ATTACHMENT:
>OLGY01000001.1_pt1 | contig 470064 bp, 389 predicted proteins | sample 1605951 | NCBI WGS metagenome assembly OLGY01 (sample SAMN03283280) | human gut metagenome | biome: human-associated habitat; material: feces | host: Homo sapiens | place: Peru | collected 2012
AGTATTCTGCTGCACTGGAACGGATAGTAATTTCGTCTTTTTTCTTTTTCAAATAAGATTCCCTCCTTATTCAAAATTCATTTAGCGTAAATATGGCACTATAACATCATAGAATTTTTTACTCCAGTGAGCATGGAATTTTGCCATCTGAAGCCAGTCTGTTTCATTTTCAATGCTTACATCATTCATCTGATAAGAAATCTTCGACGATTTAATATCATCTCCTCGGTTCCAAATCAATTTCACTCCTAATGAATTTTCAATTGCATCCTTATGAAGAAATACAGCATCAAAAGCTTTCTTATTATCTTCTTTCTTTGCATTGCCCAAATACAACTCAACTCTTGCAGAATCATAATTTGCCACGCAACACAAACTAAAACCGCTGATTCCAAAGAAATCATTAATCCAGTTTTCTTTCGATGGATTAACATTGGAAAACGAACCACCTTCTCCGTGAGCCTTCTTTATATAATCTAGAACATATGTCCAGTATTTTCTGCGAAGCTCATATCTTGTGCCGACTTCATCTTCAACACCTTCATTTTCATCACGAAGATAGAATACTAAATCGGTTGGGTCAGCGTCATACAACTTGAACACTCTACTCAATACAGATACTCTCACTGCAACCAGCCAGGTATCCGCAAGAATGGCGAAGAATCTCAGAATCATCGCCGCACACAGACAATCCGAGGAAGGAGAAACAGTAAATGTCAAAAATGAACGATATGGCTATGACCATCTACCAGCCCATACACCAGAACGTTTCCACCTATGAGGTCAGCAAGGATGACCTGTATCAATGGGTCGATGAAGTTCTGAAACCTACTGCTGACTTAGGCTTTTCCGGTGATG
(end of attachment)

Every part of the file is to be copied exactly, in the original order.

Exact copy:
>OLGY01000001.1_pt1 | contig 470064 bp, 389 predicted proteins | sample 1605951 | NCBI WGS metagenome assembly OLGY01 (sample SAMN03283280) | human gut metagenome | biome: human-associated habitat; material: feces | host: Homo sapiens | place: Peru | collected 2012
AGTATTCTGCTGCACTGGAACGGATAGTAATTTCGTCTTTTTTCTTTTTCAAATAAGATTCCCTCCTTATTCAAAATTCATTTAGCGTAAATATGGCACTATAACATCATAGAATTTTTTACTCCAGTGAGCATGGAATTTTGCCATCTGAAGCCAGTCTGTTTCATTTTCAATGCTTACATCATTCATCTGATAAGAAATCTTCGACGATTTAATATCATCTCCTCGGTTCCAAATCAATTTCACTCCTAATGAATTTTCAATTGCATCCTTATGAAGAAATACAGCATCAAAAGCTTTCTTATTATCTTCTTTCTTTGCATTGCCCAAATACAACTCAACTCTTGCAGAATCATAATTTGCCACGCAACACAAACTAAAACCGCTGATTCCAAAGAAATCATTAATCCAGTTTTCTTTCGATGGATTAACATTGGAAAACGAACCACCTTCTCCGTGAGCCTTCTTTATATAATCTAGAACATATGTCCAGTATTTTCTGCGAAGCTCATATCTTGTGCCGACTTCATCTTCAACACCTTCATTTTCATCACGAAGATAGAATACTAAATCGGTTGGGTCAGCGTCATACAACTTGAACACTCTACTCAATACAGATACTCTCACTGCAACCAGCCAGGTATCCGCAAGAATGGCGAAGAATCTCAGAATCATCGCCGCACACAGACAATCCGAGGAAGGAGAAACAGTAAATGTCAAAAATGAACGATATGGCTATGACCATCTACCAGCCCATACACCAGAACGTTTCCACCTATGAGGTCAGCAAGGATGACCTGTATCAATGGGTCGATGAAGTTCTGAAACCTACTGCTGACTTAGGCTTTTCCGGTGATG